But I was just a test dummy after a string of game developers already used Image Metrics in extensively in titles such as Top Spin 3 and Grand Theft Auto IV. And it’s starting to gain a foothold in Hollywood, with films such as Harry Potter and the Order of the Phoenix already taking advantage. In many ways, however, this kind of facial mapping motion capture is still nascent in its potential. It could, for instance, take performances by long-dead personalities and map them to new, computer-generated characters, creating an intellectual property conundrum that could be entertaining (Jackie Gleason’s face driving Family Guy’s Peter Griffin?) or profoundly disturbing (Benito Mussolini speeches mapped to the face of SpongeBob SquarePants?).
What Image Metrics is doing for the face, Organic Motion is doing for the body. The company’s $80,000 Stage system allows clients to create a 12 ft. x 12 ft. x 7.5 ft. studio with 14 cameras facing inward from its perimeter. Once the equipment is rigged and ready, the process couldn’t be simpler. At a demonstration Stage setup in Organic Motion’s offices here in New York, the system instantly calibrated itself to my body, matching my physique (what’s there of it, anyway) to a virtual skeleton, which then animated a 3D avatar.
As I moved around the Stage, my animated alter ego followed my every motion like a marionette. Conventional motion-capture systems allowed for freedom of movement without lengthy makeup application sessions, but Organic Motion’s system requires no preparation whatsoever. Plus, the fact that it can map the body in real-time makes it useful for applications above and beyond the entertainment industry. BioStage, a version of the system with specialized medical analysis software, has already been field tested at Spaulding Rehabilitation Hospital to track the gait of children with cerebral palsy.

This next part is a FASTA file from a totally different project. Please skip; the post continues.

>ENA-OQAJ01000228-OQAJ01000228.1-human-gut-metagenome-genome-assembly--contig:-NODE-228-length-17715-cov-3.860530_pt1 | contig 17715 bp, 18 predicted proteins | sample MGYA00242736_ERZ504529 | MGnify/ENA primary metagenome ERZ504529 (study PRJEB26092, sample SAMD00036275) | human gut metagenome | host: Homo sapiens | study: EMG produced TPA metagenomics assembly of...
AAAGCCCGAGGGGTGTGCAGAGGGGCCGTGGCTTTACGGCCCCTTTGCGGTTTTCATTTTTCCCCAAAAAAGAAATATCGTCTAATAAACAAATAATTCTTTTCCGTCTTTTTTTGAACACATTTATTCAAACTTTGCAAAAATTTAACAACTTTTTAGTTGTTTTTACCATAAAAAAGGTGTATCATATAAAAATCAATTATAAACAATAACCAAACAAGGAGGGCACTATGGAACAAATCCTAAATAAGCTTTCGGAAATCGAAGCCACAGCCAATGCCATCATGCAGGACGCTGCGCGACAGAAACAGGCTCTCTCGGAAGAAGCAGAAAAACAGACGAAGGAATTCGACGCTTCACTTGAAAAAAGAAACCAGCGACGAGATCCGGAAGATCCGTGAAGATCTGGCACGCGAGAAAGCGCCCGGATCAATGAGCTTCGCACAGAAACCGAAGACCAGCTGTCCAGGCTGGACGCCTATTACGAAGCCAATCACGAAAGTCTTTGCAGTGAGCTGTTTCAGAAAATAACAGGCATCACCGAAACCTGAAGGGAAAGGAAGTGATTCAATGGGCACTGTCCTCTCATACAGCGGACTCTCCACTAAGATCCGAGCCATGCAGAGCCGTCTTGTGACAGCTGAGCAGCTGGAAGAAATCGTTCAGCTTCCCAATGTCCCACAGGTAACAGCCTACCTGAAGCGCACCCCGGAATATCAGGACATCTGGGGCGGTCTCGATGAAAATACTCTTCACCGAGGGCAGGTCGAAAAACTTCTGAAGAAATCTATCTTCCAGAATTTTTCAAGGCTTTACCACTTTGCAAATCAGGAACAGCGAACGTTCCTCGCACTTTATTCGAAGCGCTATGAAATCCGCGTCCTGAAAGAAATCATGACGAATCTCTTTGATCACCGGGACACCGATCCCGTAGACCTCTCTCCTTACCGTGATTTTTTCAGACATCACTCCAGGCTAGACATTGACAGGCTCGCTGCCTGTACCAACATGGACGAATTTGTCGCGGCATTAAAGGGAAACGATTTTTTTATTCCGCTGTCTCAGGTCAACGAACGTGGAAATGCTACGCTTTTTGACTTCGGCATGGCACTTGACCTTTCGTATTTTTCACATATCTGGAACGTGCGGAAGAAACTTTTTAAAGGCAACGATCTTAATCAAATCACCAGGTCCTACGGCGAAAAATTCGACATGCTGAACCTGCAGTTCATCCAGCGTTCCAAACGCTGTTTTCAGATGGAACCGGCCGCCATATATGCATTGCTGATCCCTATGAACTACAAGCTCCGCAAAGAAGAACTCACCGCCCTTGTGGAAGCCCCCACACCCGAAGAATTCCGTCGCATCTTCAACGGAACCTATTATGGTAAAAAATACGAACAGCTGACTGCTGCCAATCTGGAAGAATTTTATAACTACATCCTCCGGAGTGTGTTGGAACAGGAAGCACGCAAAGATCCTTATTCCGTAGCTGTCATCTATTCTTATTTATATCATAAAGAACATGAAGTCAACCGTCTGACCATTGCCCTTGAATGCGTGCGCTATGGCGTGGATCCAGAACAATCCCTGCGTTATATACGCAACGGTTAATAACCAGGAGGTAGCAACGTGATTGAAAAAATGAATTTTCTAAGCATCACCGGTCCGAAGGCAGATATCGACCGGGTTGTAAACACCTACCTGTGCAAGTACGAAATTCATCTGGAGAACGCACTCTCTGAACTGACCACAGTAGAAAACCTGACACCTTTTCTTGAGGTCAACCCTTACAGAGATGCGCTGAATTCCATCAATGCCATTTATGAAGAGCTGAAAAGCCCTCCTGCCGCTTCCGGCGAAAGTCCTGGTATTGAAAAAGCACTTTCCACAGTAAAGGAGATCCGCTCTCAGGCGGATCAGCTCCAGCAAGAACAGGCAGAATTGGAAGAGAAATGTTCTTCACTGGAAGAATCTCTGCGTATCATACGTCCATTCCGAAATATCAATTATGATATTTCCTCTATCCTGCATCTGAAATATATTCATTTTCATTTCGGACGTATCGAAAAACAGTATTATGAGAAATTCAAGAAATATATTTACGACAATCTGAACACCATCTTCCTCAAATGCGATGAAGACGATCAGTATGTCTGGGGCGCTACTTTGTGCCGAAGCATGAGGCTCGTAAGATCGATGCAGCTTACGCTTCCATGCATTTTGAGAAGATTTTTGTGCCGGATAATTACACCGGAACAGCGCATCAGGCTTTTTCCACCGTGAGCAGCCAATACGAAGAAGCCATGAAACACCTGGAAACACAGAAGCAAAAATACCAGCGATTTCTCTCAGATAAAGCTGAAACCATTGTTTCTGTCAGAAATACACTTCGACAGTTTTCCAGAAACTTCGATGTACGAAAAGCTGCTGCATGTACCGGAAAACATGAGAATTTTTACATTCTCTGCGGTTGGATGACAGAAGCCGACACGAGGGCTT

As to other applications, the company has been playing their cards pretty close to the vest, saying only that a retail application will be announced very soon (“think golf-swing analysis,” said company spokesperson Chris Michaels). But given Stage’s ease of use, it’s not hard to imagine a future for it in the military and telecommunications space—control of robotic weaponry, telepresence and the like.
In fact, if the costs come down, Organic Motion’s creators even see a mass-market future for the technology. “In three to five years, we see this as an in-home system,” says Michaels. Which brings to mind a setup that would map your every movement—jumping, punching, kicking—directly into the game, making today’s Wii controller seem as quaint as an old Nintendo Power Glove.
It seems these days that almost everything is made easier with the aid of the internet, and that notion certainly holds true when it comes to pranks. One recent phenomenon that can attest to this growing trend is the humiliating gag known as the Rickroll. If you don't know what it means to be Rickroll'd, then I welcome you to the world wide web, internet virgin. And if you do, then here are 7 examples of some of the best Rick Astley pranks that have been pulled and then documented.